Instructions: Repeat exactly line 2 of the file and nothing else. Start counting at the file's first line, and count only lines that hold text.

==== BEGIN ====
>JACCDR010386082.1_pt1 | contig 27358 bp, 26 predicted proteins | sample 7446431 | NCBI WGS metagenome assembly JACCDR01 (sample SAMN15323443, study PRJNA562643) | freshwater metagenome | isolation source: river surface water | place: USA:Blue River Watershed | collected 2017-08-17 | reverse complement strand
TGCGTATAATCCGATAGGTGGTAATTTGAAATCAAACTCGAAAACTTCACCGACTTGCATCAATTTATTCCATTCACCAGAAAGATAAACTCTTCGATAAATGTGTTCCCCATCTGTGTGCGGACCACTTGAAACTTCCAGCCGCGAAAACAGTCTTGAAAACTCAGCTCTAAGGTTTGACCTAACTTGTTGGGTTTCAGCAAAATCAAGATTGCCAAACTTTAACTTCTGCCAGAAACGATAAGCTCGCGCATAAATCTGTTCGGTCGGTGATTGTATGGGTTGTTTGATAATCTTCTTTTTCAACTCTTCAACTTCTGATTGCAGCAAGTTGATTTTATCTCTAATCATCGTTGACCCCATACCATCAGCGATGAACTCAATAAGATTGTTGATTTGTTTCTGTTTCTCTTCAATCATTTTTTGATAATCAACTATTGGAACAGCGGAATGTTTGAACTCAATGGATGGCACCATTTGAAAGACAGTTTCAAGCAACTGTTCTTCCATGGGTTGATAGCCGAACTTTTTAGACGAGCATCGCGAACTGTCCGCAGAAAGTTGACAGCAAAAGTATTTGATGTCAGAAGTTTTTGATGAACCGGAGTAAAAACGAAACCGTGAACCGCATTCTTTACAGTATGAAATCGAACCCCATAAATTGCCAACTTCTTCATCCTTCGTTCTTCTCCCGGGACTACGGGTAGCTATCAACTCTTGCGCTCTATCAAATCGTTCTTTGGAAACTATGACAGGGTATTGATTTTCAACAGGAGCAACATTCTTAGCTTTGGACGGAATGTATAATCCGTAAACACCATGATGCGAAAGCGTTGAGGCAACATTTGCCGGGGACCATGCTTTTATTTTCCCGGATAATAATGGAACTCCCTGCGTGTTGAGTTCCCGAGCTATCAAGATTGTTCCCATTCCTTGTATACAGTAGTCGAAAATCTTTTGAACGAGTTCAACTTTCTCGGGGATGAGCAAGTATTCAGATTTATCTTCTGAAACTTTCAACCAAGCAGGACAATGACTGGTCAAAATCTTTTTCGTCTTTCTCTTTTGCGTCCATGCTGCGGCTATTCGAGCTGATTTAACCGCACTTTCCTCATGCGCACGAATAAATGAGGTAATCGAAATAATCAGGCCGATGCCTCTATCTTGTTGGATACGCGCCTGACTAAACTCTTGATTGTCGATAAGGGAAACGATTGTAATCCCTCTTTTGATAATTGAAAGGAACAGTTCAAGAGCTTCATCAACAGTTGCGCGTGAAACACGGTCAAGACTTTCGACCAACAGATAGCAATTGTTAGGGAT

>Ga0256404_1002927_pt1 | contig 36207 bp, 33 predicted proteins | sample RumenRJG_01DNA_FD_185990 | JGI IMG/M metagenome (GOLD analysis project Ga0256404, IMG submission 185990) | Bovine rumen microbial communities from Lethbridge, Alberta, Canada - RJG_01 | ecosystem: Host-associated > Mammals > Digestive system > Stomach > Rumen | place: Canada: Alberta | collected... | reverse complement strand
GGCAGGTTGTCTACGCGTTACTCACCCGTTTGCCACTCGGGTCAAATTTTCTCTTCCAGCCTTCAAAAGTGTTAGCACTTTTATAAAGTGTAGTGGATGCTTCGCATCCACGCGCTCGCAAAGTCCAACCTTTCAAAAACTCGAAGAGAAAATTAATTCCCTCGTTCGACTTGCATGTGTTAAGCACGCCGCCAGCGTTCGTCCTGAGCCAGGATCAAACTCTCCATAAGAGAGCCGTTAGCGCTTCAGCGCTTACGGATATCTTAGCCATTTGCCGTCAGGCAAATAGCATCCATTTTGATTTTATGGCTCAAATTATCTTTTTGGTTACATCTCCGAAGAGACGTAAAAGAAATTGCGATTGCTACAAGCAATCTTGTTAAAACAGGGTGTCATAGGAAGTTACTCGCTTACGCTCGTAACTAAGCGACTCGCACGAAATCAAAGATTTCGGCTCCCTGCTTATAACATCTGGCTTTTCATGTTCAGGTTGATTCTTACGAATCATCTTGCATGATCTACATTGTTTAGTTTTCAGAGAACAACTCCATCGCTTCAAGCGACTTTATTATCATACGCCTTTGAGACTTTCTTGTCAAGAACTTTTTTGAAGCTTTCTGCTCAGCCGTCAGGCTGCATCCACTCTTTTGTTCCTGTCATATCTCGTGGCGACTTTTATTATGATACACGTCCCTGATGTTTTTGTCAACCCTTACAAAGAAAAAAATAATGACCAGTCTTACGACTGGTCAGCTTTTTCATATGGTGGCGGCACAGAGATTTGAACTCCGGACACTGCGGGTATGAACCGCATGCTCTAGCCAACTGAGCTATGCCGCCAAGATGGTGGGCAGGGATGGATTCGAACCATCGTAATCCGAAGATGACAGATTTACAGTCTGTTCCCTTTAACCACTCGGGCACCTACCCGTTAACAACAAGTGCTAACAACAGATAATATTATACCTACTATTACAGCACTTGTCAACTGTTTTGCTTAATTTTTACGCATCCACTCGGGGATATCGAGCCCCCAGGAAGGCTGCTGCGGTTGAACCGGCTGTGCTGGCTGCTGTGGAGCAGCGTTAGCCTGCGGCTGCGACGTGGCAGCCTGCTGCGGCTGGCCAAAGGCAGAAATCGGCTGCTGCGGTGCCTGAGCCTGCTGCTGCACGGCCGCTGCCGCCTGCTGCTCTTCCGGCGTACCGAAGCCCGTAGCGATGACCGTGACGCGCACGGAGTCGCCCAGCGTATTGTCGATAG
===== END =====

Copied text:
TGCGTATAATCCGATAGGTGGTAATTTGAAATCAAACTCGAAAACTTCACCGACTTGCATCAATTTATTCCATTCACCAGAAAGATAAACTCTTCGATAAATGTGTTCCCCATCTGTGTGCGGACCACTTGAAACTTCCAGCCGCGAAAACAGTCTTGAAAACTCAGCTCTAAGGTTTGACCTAACTTGTTGGGTTTCAGCAAAATCAAGATTGCCAAACTTTAACTTCTGCCAGAAACGATAAGCTCGCGCATAAATCTGTTCGGTCGGTGATTGTATGGGTTGTTTGATAATCTTCTTTTTCAACTCTTCAACTTCTGATTGCAGCAAGTTGATTTTATCTCTAATCATCGTTGACCCCATACCATCAGCGATGAACTCAATAAGATTGTTGATTTGTTTCTGTTTCTCTTCAATCATTTTTTGATAATCAACTATTGGAACAGCGGAATGTTTGAACTCAATGGATGGCACCATTTGAAAGACAGTTTCAAGCAACTGTTCTTCCATGGGTTGATAGCCGAACTTTTTAGACGAGCATCGCGAACTGTCCGCAGAAAGTTGACAGCAAAAGTATTTGATGTCAGAAGTTTTTGATGAACCGGAGTAAAAACGAAACCGTGAACCGCATTCTTTACAGTATGAAATCGAACCCCATAAATTGCCAACTTCTTCATCCTTCGTTCTTCTCCCGGGACTACGGGTAGCTATCAACTCTTGCGCTCTATCAAATCGTTCTTTGGAAACTATGACAGGGTATTGATTTTCAACAGGAGCAACATTCTTAGCTTTGGACGGAATGTATAATCCGTAAACACCATGATGCGAAAGCGTTGAGGCAACATTTGCCGGGGACCATGCTTTTATTTTCCCGGATAATAATGGAACTCCCTGCGTGTTGAGTTCCCGAGCTATCAAGATTGTTCCCATTCCTTGTATACAGTAGTCGAAAATCTTTTGAACGAGTTCAACTTTCTCGGGGATGAGCAAGTATTCAGATTTATCTTCTGAAACTTTCAACCAAGCAGGACAATGACTGGTCAAAATCTTTTTCGTCTTTCTCTTTTGCGTCCATGCTGCGGCTATTCGAGCTGATTTAACCGCACTTTCCTCATGCGCACGAATAAATGAGGTAATCGAAATAATCAGGCCGATGCCTCTATCTTGTTGGATACGCGCCTGACTAAACTCTTGATTGTCGATAAGGGAAACGATTGTAATCCCTCTTTTGATAATTGAAAGGAACAGTTCAAGAGCTTCATCAACAGTTGCGCGTGAAACACGGTCAAGACTTTCGACCAACAGATAGCAATTGTTAGGGAT